Streaming | Download

Three New Songs Now Complete the Album!

Winter Always Returns now is complete as Appalachian Winter’s ninth full album! I’ll give you folks the links immediately following before blithering on about crap that most people won’t care about:

Edit: Download links for single songs no longer exist. Those three songs are still available in the full album .zip file (link below):

Darkness – Streaming

Coldness – Streaming

Entrancement – Streaming

OR get the whole album here (songs have been revised heavily since they were first posted and these versions are final): Streaming|Download. The individual downloads are going to be nuked anyways in a few days in favor of the full-album .zip file.

The official release date for Winter Always Returns will be the 9th of April; that’s when the physical release will become available for order. I’ll be sure to inform you of pre-orders if/when they become available.

I’ve made a channel on Minds here, so if that’s a way you’d like to follow what’s happening with Appalachian Winter, you’re welcome to subscribe.

Also, I’m looking into online distros that may help me get Appalachian Winter on places like Spotify, Rhapsody (is that still around?), iTunes, Amazon, and other places that might be more accessible than these scary-looking Mediafire links. I’ll always have this stuff free on Mediafire, so this is just about making the music more available to folks who want it through other channels. Of course, I’m going to clear this idea with NGR, who remain responsible for the physical portion of these releases.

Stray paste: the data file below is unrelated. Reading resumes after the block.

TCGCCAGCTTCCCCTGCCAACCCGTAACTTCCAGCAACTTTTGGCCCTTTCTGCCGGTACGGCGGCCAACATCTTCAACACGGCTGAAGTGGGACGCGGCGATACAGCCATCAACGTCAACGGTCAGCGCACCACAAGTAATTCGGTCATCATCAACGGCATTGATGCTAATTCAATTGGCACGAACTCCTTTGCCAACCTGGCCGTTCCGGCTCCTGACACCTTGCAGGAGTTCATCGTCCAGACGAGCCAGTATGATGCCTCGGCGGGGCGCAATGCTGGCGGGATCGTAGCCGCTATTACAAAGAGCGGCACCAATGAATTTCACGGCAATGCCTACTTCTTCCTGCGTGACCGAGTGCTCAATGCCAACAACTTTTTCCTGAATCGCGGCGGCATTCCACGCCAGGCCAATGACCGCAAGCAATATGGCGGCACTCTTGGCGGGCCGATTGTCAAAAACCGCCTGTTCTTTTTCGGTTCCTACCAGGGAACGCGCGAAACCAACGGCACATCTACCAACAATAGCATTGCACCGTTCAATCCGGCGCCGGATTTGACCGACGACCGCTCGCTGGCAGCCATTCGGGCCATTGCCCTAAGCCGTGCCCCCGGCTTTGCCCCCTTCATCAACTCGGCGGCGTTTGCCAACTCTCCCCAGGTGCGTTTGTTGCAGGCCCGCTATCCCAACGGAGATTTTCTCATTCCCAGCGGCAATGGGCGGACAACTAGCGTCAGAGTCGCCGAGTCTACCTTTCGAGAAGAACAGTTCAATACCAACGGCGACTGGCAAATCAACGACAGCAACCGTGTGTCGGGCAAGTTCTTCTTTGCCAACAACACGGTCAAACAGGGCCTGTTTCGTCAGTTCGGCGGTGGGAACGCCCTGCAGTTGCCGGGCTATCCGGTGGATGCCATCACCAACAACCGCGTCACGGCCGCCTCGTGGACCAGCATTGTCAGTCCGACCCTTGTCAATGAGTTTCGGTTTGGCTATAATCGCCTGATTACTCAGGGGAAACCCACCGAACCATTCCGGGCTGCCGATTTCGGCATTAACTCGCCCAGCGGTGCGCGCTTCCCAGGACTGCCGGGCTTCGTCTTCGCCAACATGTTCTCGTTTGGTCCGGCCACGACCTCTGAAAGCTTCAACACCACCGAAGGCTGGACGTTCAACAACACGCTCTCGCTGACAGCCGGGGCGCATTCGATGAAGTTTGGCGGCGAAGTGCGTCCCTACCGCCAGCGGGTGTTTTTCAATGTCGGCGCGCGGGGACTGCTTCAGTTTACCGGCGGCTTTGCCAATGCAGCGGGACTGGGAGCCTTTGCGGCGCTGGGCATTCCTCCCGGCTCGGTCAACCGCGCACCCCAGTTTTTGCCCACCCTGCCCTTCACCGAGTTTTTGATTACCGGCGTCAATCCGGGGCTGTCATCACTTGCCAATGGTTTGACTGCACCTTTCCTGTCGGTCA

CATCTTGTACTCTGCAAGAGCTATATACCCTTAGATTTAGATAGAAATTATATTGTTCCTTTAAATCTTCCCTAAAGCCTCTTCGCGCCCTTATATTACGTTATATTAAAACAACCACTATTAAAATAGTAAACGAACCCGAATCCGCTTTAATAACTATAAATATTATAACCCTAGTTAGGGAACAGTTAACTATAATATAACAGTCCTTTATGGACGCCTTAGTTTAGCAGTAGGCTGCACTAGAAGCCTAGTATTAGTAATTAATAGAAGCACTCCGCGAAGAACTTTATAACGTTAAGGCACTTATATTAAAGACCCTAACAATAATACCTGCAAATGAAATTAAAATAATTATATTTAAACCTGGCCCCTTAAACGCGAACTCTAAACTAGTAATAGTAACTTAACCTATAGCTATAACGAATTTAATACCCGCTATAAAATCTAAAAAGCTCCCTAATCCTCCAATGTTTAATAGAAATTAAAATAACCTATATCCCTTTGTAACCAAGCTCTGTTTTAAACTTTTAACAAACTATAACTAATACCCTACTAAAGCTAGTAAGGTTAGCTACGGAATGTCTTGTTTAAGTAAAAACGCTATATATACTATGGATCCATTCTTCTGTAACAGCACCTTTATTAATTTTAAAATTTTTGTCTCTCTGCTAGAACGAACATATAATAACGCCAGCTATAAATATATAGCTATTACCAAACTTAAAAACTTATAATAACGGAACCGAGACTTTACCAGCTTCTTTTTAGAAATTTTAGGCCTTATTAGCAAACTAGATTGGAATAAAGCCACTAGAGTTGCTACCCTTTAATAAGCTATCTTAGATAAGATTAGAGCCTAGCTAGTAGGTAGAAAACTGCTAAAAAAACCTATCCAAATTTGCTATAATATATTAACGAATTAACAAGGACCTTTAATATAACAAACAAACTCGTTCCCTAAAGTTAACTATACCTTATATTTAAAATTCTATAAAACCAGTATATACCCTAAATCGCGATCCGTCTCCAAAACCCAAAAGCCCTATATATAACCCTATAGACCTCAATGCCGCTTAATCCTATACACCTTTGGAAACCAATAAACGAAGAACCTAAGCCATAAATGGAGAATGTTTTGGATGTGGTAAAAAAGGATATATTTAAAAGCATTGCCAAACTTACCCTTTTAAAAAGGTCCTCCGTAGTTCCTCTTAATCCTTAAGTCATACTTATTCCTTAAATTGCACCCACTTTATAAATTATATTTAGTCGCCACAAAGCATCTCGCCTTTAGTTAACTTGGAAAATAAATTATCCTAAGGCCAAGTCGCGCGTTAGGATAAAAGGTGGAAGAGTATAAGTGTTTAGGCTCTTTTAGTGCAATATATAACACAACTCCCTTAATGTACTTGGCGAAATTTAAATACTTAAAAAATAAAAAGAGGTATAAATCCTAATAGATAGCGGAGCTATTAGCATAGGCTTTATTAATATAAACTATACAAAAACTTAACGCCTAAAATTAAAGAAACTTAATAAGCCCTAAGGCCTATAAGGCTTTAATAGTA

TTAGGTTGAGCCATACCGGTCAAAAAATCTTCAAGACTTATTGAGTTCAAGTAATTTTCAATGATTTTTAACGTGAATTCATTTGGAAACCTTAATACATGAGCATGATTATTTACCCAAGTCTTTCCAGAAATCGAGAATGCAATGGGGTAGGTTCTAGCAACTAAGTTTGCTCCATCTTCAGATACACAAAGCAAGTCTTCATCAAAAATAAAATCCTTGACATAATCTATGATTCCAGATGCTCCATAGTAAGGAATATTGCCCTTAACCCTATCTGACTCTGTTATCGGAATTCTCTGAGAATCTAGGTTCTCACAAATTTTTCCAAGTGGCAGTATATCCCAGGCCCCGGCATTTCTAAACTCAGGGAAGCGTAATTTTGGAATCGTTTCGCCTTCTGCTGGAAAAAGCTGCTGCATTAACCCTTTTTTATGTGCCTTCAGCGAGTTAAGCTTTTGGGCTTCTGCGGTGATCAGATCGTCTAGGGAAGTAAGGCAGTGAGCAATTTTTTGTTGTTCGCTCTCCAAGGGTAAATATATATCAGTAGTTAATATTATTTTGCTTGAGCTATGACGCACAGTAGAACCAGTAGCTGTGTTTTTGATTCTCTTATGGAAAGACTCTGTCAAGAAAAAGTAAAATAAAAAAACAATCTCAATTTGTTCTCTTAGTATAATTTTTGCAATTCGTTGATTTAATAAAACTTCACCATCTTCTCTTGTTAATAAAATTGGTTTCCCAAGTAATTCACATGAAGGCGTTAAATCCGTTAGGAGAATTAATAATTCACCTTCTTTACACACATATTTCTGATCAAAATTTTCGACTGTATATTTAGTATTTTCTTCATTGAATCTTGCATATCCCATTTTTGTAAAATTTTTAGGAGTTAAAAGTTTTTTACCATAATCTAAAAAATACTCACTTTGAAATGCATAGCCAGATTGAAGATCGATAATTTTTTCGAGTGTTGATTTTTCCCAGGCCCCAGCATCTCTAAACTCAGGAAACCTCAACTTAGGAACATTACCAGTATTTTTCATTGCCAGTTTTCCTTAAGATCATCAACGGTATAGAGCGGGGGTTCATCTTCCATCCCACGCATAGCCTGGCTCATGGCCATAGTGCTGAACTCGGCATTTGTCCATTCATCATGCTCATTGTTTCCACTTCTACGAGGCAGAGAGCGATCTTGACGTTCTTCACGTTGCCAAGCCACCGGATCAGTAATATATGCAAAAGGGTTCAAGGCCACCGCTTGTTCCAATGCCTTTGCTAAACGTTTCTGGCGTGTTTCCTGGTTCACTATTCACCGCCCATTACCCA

For this album, Appalachian Winter went back to being a solo project. With luck, that won’t be permanent and Randy and Mike will be able to be back in the future. And, I think that previous statement will be a perfect teaser to the fact that I have albums (yes, plural) planned beyond this. It’s wild to think about, considering there was a time when I thought I’d be lucky to make it to five releases!

You’ll hear from me again as we get closer to April 9th. Until then, enjoy the new songs. And as always, thank you for your time and for listening. Thank you to all who share this stuff, who take the time to upload these things to YouTube or wherever, and who are out there writing reviews for an audience of zero or greater; it really means a lot to me.